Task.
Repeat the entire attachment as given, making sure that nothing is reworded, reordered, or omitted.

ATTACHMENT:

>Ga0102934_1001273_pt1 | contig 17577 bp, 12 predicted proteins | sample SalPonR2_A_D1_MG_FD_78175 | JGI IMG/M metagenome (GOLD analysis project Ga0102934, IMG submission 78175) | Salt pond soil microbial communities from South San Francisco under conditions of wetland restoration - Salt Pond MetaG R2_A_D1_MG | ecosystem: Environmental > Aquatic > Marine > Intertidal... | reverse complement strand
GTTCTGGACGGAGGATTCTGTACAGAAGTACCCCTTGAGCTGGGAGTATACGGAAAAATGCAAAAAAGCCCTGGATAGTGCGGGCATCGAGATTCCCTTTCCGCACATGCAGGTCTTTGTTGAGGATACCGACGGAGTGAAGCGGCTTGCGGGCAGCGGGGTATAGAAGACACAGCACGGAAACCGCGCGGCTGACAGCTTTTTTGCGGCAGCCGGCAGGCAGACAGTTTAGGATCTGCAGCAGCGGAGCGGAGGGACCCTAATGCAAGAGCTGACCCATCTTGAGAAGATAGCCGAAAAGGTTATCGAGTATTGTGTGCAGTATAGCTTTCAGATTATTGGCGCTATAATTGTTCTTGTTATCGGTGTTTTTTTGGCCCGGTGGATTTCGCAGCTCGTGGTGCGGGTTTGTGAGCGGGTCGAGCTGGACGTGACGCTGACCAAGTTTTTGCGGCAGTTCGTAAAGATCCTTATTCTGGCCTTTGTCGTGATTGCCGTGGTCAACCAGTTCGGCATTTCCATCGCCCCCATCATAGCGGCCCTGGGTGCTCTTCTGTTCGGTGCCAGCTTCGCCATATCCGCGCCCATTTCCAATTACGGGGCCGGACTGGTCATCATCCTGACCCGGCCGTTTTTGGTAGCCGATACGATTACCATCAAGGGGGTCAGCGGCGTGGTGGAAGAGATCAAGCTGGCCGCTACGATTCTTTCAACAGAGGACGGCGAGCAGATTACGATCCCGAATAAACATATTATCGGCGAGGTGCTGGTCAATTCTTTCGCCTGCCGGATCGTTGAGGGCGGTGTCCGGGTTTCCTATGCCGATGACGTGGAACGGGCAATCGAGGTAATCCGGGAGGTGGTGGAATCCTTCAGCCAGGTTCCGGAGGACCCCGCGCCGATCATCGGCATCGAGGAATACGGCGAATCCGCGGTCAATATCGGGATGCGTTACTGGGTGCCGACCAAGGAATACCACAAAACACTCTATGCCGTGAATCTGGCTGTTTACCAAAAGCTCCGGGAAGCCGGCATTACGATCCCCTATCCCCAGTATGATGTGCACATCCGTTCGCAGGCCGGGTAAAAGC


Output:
>Ga0102934_1001273_pt1 | contig 17577 bp, 12 predicted proteins | sample SalPonR2_A_D1_MG_FD_78175 | JGI IMG/M metagenome (GOLD analysis project Ga0102934, IMG submission 78175) | Salt pond soil microbial communities from South San Francisco under conditions of wetland restoration - Salt Pond MetaG R2_A_D1_MG | ecosystem: Environmental > Aquatic > Marine > Intertidal... | reverse complement strand
GTTCTGGACGGAGGATTCTGTACAGAAGTACCCCTTGAGCTGGGAGTATACGGAAAAATGCAAAAAAGCCCTGGATAGTGCGGGCATCGAGATTCCCTTTCCGCACATGCAGGTCTTTGTTGAGGATACCGACGGAGTGAAGCGGCTTGCGGGCAGCGGGGTATAGAAGACACAGCACGGAAACCGCGCGGCTGACAGCTTTTTTGCGGCAGCCGGCAGGCAGACAGTTTAGGATCTGCAGCAGCGGAGCGGAGGGACCCTAATGCAAGAGCTGACCCATCTTGAGAAGATAGCCGAAAAGGTTATCGAGTATTGTGTGCAGTATAGCTTTCAGATTATTGGCGCTATAATTGTTCTTGTTATCGGTGTTTTTTTGGCCCGGTGGATTTCGCAGCTCGTGGTGCGGGTTTGTGAGCGGGTCGAGCTGGACGTGACGCTGACCAAGTTTTTGCGGCAGTTCGTAAAGATCCTTATTCTGGCCTTTGTCGTGATTGCCGTGGTCAACCAGTTCGGCATTTCCATCGCCCCCATCATAGCGGCCCTGGGTGCTCTTCTGTTCGGTGCCAGCTTCGCCATATCCGCGCCCATTTCCAATTACGGGGCCGGACTGGTCATCATCCTGACCCGGCCGTTTTTGGTAGCCGATACGATTACCATCAAGGGGGTCAGCGGCGTGGTGGAAGAGATCAAGCTGGCCGCTACGATTCTTTCAACAGAGGACGGCGAGCAGATTACGATCCCGAATAAACATATTATCGGCGAGGTGCTGGTCAATTCTTTCGCCTGCCGGATCGTTGAGGGCGGTGTCCGGGTTTCCTATGCCGATGACGTGGAACGGGCAATCGAGGTAATCCGGGAGGTGGTGGAATCCTTCAGCCAGGTTCCGGAGGACCCCGCGCCGATCATCGGCATCGAGGAATACGGCGAATCCGCGGTCAATATCGGGATGCGTTACTGGGTGCCGACCAAGGAATACCACAAAACACTCTATGCCGTGAATCTGGCTGTTTACCAAAAGCTCCGGGAAGCCGGCATTACGATCCCCTATCCCCAGTATGATGTGCACATCCGTTCGCAGGCCGGGTAAAAGC